Pride Month is just around the corner, and new research from GLAAD is uncovering some surprising marketer reluctance to highlight the LGBTQ community in ads.
The study, part of the Visibility Project, GLAAD’s new initiative with Procter & Gamble that promotes LGBTQ inclusion in ads and marketing, finds many execs are primarily afraid of doing it wrong. About 81% of advertisers and 41% of agencies surveyed agree that “an inauthentic execution of LGBTQ people and scenarios would lead to a larger backlash than not featuring them in ads at all.”
In fact, that concern is bigger than their fear of a public backlash, which worries 61% of advertisers and 28% of agencies. “That’s exactly the opposite of how it used to be,” says Sarah Kate Ellis, GLAAD president and CEO. She tells Marketing Daily why that’s important, and how Pride is shaping up differently this year.
Marketing Daily: So companies’ fear of getting LGBTQ inclusion wrong is surprising: that they don’t want to miss the mark. What do you think is behind it?
Sarah Kate Ellis: Yes, it’s surprising -- and it’s holding them back. The big change here is coming from the younger generation. The latest information from Gallup is that in the last five years, there’s been a 20% increase in 18- to 24-year-olds identifying as LGBTQ -- it’s now about 15% of that group.
We just saw singer Demi Lovato come out as gender non-conforming, for example, and more people are identifying as trans. That adds complexity that people aren't comfortable with, because there isn't an education yet around this.
What’s nice is that there’s an easy fix. We can step in with tools and education to help them get it right. That’s why we’ve embarked on our partnership with Procter & Gamble, and why we’re reaching out to large advertisers to join us. We can help with guardrails and best practices.
Marketing Daily: How does Gen Z change the conversation?
Ellis: Those numbers show that our youth are feeling freer than ever to be their true and authentic self. So if companies want to get the best talent and attract more customers, they need to evolve, and reflect that this community is growing.
Marketing Daily: This research focuses on representation in ads. But as a result of the Black Lives Matter movement, more companies are focusing on deeper questions -- like how they treat employees, and how representative management is -- and less about who is and isn’t in ads. How does that impact Pride campaigns?
Ellis: The great awakening of 2020 is that companies are realizing it's not a box you can check. If it were that easy, we would have solved the problem of racism, homophobia and transphobia years ago. But these are so ingrained in our systems, that unless you take a 360-degree view on inclusivity and diversity, you can’t fix it.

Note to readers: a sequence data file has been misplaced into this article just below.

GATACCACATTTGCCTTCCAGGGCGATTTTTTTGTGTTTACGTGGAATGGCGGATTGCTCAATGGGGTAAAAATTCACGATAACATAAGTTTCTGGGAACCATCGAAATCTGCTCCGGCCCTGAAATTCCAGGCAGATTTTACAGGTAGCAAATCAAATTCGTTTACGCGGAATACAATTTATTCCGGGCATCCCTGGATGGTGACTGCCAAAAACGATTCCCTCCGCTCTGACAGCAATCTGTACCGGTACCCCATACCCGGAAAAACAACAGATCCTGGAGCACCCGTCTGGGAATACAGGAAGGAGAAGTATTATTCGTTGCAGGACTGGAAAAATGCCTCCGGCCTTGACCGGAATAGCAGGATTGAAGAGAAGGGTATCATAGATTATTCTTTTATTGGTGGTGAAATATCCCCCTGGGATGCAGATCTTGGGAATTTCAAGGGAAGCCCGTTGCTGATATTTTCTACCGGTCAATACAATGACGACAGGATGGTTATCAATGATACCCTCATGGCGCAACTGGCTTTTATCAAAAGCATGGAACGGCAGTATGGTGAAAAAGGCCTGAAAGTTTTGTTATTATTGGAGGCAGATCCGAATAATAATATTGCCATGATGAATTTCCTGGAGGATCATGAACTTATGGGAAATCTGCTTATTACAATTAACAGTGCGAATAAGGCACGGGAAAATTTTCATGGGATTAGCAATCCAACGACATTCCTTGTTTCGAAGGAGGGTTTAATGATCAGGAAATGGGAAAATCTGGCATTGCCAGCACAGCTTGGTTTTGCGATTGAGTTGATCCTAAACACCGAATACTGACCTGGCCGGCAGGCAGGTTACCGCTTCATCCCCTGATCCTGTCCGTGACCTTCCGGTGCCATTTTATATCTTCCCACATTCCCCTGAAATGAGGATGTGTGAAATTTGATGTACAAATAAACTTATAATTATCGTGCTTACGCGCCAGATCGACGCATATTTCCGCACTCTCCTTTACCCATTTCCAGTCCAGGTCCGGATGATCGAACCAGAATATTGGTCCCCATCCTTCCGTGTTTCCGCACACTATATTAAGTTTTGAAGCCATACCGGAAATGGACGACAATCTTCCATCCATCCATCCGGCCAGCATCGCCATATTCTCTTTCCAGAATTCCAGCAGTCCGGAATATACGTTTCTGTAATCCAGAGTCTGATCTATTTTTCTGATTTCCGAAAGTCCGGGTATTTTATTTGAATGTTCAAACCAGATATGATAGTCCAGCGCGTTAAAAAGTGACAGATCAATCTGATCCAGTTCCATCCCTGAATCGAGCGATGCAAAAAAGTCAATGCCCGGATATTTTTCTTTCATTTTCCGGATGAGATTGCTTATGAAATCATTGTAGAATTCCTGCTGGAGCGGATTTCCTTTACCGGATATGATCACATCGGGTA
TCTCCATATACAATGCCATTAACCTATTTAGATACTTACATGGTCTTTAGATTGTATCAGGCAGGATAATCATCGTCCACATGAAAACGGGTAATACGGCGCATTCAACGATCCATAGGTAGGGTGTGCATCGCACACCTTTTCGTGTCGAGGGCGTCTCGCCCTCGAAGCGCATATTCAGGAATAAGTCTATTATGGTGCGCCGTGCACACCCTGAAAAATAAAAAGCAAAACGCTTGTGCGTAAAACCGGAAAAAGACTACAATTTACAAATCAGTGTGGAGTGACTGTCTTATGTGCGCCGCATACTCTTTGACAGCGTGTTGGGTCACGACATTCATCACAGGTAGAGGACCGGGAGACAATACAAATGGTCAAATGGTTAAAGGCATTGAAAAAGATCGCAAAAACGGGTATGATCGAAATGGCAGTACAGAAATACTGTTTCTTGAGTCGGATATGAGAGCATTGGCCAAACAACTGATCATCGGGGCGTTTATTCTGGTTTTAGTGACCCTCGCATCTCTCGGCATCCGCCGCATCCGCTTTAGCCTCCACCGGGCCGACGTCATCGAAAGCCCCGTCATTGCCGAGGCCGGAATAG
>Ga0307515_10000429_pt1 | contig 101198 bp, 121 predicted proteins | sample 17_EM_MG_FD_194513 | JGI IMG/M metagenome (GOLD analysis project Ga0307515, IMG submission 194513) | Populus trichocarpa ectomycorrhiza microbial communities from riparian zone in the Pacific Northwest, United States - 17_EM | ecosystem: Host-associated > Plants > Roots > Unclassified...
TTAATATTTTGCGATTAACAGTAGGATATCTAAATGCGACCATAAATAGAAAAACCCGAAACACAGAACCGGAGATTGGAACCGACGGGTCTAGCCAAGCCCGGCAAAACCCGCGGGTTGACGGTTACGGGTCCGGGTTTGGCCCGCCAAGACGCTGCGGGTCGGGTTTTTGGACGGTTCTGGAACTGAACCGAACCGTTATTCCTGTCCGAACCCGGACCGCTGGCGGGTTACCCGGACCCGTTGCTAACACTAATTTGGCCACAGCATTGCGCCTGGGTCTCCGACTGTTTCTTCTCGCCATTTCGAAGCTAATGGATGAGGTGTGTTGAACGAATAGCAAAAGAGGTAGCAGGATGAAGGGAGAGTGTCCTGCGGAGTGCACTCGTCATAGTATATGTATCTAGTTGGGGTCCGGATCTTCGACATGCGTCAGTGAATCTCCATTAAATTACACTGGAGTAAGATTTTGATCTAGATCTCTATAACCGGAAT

We’re seeing more and more companies take two approaches. One, they know they have to get their own house in order: What are your policies? What does the senior management look like? Do your benefits provide protection for all?
After that, it’s time to focus on the external piece, which is how to use the platform and the power that you have to change the world for the better, and increase acceptance for LGBTQ people, for people with disabilities, for people of color.
Marketing Daily: So how is all this changing the texture of Pride this year? Not just BLM, but the pandemic and a really toxic election year?
Ellis: More companies are going to join the conversation. This Pride Month comes at the end of a legislative session where we saw over 100 anti-trans bills being pushed forward. Seven of them actually turned into law, most targeting trans youth.
Companies can really use their power and leverage to help our community push back on bad pieces of legislation. And so I think that while this Pride season is going to be very celebratory, because we are turning a corner in this pandemic, it’s also going to be very serious.
We’re under attack, and the attacks are coming fast and furious. We need our allies and our community members to stand up continuously.
Marketing Daily: Do you have a favorite campaign this year?
Ellis: P&G -- it’s why we partnered with them. But I also love the way Skittles takes the color out of its candy. And we really like Kellogg’s approach in creating a special product, called Together With Pride, to show everyone it supports the community. The slogan is “Boxes Are For Cereal, Not People."